|Services ‘gay ban’ lifted – 12 January 2000|
|Sunday, 12 January 2020 marks two decades since the lifting of the long-standing ban on homosexuals serving in the British Armed Forces.
Until the ban was lifted, anyone found to be homosexual in the UK’s Armed Forces was dishonourably discharged and in some cases had medals removed.
A new book, Fighting With Pride, brings together a collection of personal stories of LGBTQ servicemen and women and features ten accounts of members of our Armed Forces who have lived remarkable lives.
Check out the P&S blog to read a series of posts showcasing excerpts from the book.
|Fighting With Pride – available now|
|Reviews for Fighting With Pride:|
|I and many around me took it for granted that we could serve our country. This collection of stories is a humbling reminder of those pioneering people from the LGBT+ communities who had to fight for that very privilege. The inspiring and poignant tales remind us of the highs and lows of serving as an LGBT+ person before the ban was lifted and celebrates the truly inclusive opportunities offered by the Armed Forces today. It has been a remarkable journey and this book is fitting tribute to how far we have come and to all those who made it happen.
Air Chief Marshal Mike Wigston CBE ADC, Chief of the Air Staff, Royal Air Force
An overdue account of the righting of an historic wrong; of indomitable spirit; and strength of character. I feel fortunate to have served alongside such courageous individuals in the front line of Britain’s Armed Forces; and to have been one of those who had long argued for equity and justice.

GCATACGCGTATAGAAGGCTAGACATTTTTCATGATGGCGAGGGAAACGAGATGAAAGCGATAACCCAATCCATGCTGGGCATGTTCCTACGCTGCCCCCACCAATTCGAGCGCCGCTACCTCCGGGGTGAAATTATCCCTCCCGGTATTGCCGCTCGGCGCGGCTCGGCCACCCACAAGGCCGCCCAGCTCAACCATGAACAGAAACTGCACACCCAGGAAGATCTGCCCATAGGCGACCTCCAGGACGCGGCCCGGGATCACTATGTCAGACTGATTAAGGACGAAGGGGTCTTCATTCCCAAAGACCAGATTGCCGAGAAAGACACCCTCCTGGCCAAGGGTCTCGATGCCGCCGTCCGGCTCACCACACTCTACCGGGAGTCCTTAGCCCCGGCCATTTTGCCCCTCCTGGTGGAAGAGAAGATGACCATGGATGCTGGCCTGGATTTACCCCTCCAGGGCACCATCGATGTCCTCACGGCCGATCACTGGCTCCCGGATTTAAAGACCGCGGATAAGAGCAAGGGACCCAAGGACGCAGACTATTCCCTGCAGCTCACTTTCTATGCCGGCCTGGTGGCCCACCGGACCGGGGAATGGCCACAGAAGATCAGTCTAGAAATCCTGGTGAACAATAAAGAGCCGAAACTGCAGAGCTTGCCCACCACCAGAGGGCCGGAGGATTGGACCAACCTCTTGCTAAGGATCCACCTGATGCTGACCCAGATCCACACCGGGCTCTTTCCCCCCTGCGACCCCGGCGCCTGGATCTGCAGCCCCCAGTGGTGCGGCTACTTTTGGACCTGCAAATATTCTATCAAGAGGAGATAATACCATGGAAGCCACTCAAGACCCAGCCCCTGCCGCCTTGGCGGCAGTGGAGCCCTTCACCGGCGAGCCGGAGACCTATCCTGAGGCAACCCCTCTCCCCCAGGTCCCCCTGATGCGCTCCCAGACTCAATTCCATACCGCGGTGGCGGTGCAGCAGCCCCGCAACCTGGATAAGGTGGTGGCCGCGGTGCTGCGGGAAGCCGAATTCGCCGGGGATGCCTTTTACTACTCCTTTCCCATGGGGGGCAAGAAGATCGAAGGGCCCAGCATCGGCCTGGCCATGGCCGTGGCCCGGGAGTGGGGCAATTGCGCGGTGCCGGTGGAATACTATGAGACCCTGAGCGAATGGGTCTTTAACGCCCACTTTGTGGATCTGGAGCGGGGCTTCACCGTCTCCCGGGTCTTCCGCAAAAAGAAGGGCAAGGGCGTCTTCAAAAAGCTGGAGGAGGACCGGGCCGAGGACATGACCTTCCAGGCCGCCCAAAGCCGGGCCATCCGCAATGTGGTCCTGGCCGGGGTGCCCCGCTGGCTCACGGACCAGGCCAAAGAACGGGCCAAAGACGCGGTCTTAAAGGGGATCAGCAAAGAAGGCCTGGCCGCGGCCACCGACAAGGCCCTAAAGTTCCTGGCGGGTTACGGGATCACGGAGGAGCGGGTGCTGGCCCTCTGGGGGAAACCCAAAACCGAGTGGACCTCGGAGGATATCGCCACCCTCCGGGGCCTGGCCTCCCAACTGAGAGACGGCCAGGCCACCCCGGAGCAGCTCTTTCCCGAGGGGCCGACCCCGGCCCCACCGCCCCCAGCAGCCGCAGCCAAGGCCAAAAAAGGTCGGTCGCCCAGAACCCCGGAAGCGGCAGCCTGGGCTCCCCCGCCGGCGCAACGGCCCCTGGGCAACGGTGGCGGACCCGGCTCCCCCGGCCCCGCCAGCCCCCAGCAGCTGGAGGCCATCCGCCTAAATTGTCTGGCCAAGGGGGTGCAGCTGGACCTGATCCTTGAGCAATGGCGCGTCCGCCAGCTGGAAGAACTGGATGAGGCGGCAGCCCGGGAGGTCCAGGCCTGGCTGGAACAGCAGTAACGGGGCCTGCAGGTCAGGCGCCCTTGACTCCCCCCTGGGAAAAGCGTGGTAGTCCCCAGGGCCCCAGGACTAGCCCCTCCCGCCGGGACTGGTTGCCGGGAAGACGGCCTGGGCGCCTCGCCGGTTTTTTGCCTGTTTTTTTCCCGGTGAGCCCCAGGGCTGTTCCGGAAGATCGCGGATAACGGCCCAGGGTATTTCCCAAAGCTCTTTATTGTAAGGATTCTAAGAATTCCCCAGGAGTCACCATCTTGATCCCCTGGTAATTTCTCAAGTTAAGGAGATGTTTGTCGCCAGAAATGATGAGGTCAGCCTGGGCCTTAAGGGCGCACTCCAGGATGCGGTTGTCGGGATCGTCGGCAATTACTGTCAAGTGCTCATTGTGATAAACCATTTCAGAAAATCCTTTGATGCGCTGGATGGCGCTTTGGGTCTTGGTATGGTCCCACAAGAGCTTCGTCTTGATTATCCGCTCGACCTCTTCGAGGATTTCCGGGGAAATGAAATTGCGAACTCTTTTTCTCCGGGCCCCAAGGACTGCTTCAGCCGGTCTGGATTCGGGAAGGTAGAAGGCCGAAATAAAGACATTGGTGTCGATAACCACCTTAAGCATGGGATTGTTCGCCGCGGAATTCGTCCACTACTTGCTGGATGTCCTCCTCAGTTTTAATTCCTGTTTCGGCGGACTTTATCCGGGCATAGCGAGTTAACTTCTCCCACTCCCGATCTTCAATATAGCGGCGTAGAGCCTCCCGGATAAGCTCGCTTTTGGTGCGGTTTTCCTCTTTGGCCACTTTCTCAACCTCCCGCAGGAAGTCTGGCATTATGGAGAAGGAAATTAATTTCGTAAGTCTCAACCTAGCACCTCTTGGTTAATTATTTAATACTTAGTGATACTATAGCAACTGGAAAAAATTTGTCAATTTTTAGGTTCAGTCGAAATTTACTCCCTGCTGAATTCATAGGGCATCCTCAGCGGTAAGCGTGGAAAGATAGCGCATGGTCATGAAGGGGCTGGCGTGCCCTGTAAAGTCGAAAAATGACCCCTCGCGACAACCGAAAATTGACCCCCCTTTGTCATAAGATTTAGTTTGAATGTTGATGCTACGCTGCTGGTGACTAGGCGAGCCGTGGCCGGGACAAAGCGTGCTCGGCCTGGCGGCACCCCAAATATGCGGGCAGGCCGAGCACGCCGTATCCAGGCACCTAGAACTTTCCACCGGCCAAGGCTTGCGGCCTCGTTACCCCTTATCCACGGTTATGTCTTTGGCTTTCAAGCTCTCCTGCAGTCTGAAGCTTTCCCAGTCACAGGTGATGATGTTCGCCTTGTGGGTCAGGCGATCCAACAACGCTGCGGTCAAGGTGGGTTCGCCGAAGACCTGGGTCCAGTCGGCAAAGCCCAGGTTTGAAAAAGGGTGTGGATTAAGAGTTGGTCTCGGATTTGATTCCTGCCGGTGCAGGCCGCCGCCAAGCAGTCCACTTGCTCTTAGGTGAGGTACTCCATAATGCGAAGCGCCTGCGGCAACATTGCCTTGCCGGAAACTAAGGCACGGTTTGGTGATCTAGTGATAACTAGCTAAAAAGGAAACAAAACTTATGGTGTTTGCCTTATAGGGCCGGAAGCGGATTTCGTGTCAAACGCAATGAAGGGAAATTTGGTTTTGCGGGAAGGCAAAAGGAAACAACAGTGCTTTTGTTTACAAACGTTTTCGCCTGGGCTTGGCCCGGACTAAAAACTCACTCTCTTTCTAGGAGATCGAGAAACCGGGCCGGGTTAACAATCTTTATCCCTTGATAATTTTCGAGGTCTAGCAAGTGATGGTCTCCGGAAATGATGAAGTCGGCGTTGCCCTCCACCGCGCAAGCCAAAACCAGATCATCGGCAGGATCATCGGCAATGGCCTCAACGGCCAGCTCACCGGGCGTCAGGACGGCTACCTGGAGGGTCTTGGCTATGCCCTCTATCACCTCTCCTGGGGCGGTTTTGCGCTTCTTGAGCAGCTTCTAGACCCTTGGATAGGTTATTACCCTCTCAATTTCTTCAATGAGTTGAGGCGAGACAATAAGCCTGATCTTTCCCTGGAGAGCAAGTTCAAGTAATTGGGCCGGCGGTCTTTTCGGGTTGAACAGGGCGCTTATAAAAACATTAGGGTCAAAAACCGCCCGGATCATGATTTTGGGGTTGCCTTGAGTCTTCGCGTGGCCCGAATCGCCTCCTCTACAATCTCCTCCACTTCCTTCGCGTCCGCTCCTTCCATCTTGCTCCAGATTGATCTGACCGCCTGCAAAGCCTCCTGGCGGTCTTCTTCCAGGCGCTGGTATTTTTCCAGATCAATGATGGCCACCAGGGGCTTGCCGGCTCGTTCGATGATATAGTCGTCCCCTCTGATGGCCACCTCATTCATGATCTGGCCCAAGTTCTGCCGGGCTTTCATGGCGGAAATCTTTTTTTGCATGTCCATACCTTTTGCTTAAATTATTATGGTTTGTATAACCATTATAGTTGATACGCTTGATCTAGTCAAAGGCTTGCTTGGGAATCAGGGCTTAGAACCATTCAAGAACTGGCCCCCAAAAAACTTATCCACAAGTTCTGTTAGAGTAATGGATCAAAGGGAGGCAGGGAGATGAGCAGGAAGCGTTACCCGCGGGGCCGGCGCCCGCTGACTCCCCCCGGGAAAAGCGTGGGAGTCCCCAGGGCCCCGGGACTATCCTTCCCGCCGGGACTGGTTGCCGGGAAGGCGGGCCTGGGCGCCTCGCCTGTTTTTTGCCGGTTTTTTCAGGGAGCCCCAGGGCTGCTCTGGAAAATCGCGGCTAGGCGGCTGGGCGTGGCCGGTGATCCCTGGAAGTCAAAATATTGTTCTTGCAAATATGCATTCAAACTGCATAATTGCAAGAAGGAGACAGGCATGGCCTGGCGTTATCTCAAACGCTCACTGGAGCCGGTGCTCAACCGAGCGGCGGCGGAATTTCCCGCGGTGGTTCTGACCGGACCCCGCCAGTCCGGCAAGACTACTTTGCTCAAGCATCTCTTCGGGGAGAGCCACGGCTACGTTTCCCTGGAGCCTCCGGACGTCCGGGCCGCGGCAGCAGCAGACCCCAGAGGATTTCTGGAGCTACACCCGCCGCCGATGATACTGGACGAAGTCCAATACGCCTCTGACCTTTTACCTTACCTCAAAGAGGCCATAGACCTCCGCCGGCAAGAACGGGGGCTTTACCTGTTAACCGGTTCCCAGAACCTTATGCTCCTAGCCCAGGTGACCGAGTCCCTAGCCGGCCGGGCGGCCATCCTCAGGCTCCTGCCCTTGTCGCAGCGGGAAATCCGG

Rear Admiral Roy Clare CBE DL (Commanding Officer, HMS Invincible 1996-97)
This important book records a turning point in LGBT+ equality in the UK and the beginning and end of a remarkable journey for our Armed Forces. Resolute and determined, these are the stories of those whose journeys epitomise what was lost by excluding and what we have gained in equality.
Baroness Ruth Hunt, Chief Executive of Stonewall, 2014-19
The Armed Forces’ LGBT+ journey is remarkable by any analysis, but it is a great testament to the courage and strength of character of some who have shifted the ground upon which one of our nation’s most conservative organisations have stood. Through their perseverance, they have collectively realised a thoroughly normal goal – that each member of the Services should be respected and valued for who they are. Their individual stories are profoundly touching, some of which are captured within this important book, and if they say nothing else to the reader it is that huge mountains can be scaled if you focus on the goal, ground ahead and are unshaken by the scale of the challenge.
Air Marshal Andrew Turner CB CBE MA MSC BA FRAES CCMI Royal Air Force.
These are inspiring personal stories of how LGBT+ service personnel challenged and overturned exclusion and discrimination in the military. They remind us that LGBTs in the Armed Forces were once tasked with defending freedoms that they were themselves denied. But thanks to their resilience, they are at last free and equal. Bravo!
Peter Tatchell, Human Rights Campaigner and Director of the Peter Tatchell Foundation
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